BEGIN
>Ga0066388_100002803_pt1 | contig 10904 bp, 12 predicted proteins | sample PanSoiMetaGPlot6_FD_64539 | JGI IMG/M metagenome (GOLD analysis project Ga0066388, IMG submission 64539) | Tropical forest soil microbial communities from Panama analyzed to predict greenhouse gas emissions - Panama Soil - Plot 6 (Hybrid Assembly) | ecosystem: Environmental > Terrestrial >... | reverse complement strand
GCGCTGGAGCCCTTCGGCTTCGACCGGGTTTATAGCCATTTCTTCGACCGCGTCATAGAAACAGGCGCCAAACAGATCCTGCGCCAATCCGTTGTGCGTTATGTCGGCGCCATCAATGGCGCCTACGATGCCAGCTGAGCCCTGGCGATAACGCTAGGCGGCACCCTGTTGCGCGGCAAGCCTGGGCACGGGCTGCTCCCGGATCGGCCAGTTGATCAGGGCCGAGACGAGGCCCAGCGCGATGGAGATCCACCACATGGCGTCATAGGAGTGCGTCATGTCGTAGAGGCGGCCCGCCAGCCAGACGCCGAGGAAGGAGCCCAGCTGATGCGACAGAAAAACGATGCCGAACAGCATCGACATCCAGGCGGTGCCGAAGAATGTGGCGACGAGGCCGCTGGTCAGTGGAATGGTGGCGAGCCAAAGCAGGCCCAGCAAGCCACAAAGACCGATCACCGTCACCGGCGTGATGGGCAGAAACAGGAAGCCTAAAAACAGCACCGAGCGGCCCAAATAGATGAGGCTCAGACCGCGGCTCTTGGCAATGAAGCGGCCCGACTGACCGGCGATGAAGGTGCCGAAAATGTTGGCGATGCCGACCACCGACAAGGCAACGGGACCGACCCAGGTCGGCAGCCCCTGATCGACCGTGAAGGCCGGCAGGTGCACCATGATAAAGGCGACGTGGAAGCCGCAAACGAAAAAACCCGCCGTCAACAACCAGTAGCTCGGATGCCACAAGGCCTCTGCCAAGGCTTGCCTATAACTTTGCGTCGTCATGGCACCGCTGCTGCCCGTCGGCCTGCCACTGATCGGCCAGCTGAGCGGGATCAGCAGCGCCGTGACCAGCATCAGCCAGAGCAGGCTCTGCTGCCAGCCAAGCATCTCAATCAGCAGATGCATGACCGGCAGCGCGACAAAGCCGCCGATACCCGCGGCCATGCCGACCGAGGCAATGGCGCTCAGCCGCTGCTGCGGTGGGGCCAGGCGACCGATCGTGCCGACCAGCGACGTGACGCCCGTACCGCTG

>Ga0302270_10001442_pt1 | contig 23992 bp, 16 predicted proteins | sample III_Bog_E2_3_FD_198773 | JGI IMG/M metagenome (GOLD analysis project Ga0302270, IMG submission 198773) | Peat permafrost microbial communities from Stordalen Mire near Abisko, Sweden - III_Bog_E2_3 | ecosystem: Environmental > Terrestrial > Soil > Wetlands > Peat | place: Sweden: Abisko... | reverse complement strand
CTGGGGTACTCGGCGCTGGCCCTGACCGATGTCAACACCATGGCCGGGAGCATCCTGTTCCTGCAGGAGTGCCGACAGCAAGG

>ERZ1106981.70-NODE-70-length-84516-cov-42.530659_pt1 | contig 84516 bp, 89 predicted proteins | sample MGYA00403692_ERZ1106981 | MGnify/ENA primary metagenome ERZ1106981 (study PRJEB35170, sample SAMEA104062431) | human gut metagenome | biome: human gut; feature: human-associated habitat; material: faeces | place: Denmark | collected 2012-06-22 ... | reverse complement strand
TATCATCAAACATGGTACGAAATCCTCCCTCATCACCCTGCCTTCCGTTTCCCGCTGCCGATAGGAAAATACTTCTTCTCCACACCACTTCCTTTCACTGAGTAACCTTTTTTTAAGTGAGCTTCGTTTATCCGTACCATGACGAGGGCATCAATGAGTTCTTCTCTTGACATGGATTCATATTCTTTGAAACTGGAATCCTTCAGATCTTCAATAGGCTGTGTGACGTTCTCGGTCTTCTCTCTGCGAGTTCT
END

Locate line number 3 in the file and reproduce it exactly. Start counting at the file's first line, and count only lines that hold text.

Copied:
>Ga0302270_10001442_pt1 | contig 23992 bp, 16 predicted proteins | sample III_Bog_E2_3_FD_198773 | JGI IMG/M metagenome (GOLD analysis project Ga0302270, IMG submission 198773) | Peat permafrost microbial communities from Stordalen Mire near Abisko, Sweden - III_Bog_E2_3 | ecosystem: Environmental > Terrestrial > Soil > Wetlands > Peat | place: Sweden: Abisko... | reverse complement strand